The sanctuary or temple of God today is the body of Christ. Still in His physical body, He figuratively called it temple (John 2:19 and 21). The body of Christ is His church, in other words the congregation of believers in any place (1 Corinthians 3:16 and 17); this is like a building "having been built on the foundation of the apostles and prophets, Jesus Christ Himself being the chief cornerstone, in whom the whole building, being joined together, grows into a holy temple in the Lord, in whom you also are being built together for a dwelling place of God in the Spirit." (Ephesians 2:20-22).
Consequently the church of Christ does not have, as the Israelites, a tabernacle or physical temple for the visible dwelling of God among His people. Each congregation of believers which comes together in the name of Christ is a temple of God. It is not the building where they meet, whether a home, a hall or some other building, but the people.
The Israelite temple, even when still in the form of a tabernacle (1 Samuel 1:9), was a visible object, concrete, palpable; it contained the sanctuary, the holy place, symbol of the presence of God among the people of Israel, His "Glory". In it there were a number of features that typify the church of Christ. I am only going to mention three, which may help us to answer the question in focus.
HOLINESS: Everything inside of tabernacle was separated exclusively for the service of the LORD. In its turn, the church of Christ is composed of saints: whoever enters into it by the grace of God by means of the new birth in Christ is sanctified by His blood - separated for the exclusive service of the Lord. As Paul said "… it is no longer I who live, but Christ lives in me …". But the local church is subject to the infiltration of people who have not been sanctified: those who profess to be Christians, yet remain unbelievers. Only God knows the heart, but if the church is zealous in doctrine, the danger can be considerably reduced.
OBEDIENCE: All objects and decorations, as well as the priests who served God in the tabernacle, followed a detailed divine ordinance given through Moses. All the saints are called to obedience to the commandments of God. These are found in the Old Testament, and are part of the law of Moses, together with many laws and regulations which concern only to the people of Israel. The ones that concern the church are repeated in the New Testament, in the teachings of Christ and of His apostles. In 1 Corinthians 3:17, we find a serious warning to those who introduce sin, which is disobedience, inside the church: "If anyone defiles the temple of God, God will destroy him. For the temple of God is holy, which temple you are." Defilement is a consequence of the entrance of sin, and is manifested by corruption or crookedness in the local church. If it is allowed to remain, the sin contaminates all, just as the leaven in the parable (Matthew 13:33)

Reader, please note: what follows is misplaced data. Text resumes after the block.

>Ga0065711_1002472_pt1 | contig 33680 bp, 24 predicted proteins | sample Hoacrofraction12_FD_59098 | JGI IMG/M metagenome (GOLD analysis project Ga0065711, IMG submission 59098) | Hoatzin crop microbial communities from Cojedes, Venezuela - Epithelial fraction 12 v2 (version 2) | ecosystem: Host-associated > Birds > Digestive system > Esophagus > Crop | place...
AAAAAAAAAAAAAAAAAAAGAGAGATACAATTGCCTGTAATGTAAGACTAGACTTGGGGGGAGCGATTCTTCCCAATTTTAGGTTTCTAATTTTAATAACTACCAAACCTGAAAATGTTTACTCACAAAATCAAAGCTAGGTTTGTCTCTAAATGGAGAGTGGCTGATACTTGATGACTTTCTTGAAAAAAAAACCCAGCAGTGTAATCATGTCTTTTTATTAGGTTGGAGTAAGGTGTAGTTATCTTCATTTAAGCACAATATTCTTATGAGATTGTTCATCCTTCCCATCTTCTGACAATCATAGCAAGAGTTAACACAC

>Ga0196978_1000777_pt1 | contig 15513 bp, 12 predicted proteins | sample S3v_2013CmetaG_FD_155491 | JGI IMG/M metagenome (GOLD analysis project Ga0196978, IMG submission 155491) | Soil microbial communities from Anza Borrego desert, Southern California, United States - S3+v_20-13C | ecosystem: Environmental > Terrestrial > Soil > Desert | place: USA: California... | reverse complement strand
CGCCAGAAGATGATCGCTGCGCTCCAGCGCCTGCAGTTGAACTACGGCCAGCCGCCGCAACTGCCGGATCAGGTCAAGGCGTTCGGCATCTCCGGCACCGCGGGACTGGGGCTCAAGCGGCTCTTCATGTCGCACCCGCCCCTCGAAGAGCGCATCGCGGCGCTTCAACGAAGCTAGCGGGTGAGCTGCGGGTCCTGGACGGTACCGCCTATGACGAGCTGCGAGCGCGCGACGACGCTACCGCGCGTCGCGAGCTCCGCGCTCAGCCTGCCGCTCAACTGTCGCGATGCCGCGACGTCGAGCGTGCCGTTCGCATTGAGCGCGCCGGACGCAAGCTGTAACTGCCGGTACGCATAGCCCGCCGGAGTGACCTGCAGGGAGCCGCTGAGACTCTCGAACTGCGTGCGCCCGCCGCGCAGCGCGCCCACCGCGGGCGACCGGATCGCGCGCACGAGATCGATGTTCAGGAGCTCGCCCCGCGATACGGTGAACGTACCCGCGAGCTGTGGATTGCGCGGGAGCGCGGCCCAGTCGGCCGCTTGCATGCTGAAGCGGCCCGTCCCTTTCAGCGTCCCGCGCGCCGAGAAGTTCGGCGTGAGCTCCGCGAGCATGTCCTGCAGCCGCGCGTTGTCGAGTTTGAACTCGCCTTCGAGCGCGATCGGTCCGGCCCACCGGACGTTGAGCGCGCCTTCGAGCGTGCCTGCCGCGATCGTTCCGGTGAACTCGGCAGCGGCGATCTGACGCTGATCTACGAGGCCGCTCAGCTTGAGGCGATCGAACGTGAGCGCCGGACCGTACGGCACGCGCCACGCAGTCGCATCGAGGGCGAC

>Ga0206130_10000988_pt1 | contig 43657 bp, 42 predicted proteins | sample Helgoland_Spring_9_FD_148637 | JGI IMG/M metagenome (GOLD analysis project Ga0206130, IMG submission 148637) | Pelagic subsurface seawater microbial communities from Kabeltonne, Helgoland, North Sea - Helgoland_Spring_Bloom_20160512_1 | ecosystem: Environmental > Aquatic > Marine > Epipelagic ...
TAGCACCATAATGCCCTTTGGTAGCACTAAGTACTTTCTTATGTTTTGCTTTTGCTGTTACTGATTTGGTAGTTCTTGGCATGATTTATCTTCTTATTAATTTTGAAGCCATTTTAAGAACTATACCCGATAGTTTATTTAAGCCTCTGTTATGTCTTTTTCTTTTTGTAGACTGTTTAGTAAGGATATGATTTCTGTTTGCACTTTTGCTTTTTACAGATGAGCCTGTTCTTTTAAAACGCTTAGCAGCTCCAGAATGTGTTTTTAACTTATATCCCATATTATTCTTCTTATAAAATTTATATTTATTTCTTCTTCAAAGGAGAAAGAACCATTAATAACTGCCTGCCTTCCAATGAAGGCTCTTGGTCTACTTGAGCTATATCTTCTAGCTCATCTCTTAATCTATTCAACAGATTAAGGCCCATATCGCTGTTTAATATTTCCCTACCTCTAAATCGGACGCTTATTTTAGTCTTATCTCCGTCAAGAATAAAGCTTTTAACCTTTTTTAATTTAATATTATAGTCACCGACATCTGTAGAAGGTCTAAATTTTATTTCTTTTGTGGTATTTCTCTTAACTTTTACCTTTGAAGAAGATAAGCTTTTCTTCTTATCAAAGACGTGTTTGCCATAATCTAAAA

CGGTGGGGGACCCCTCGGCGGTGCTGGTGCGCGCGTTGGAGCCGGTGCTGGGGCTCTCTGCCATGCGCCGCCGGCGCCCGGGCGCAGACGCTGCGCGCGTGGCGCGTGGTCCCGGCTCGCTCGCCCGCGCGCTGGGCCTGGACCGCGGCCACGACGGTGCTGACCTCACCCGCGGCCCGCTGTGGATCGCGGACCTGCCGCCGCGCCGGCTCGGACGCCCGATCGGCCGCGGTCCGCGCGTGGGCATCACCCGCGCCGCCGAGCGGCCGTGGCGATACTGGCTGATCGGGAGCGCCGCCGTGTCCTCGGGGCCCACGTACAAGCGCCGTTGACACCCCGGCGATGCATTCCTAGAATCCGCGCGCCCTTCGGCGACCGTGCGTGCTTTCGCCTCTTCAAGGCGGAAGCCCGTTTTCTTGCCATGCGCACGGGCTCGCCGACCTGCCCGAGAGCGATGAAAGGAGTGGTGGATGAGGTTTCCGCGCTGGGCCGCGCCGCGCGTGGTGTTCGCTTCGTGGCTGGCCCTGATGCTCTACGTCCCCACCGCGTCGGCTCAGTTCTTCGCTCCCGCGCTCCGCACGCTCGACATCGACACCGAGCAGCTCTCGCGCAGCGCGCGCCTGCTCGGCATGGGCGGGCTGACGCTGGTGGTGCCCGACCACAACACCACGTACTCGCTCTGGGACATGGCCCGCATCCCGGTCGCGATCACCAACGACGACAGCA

RESPECT: the occasion is well known when Moses came across a flaming bush that wasn't being consumed by the fire in mount Horeb; the LORD called him from midst of the bush and ordered him to take his sandals off his feet, for the place where he stood was holy ground (Exodus 3:5). In the same way the successor of Moses, Joshua, was also ordered to take his sandal off his foot in the presence of the Commander of the LORD' s army. (Joshua 5:15). On both occasions the "place" in itself was not a sanctuary or a temple, but it became holy because of the presence of God. In order to impress upon the people of Israel how holy the presence of the LORD was, they were all forbidden to even step on the fringes of the mount Sinai when Moses went up to receive His law, and this included their animals. Their priests officiated barefoot inside the tabernacle and the temple, as their footwear might bring contamination from outside. To preserve the holiness of the temple, the Jews would not allow uncircumcised Gentiles to go inside (Matthew 24:15, Acts 6:13, 21:28). With regard to the church we find another warning in 1 Corinthians, this time to those who have no respect for other members of the church: "do you despise the church of God …?" (11:22) and "he who eats and drinks in an unworthy manner eats and drinks judgement to himself, not discerning the Lord's body." (11:29). The reference is to a lack of respect for other members of the church, forgetting that that all are part of the body of Christ, which is the sanctuary or temple of God. God regards this as a lack of respect towards Himself; the consequences are serious, because who acts in this unworthy manner in an unworthy manner "eats and drinks judgement to himself."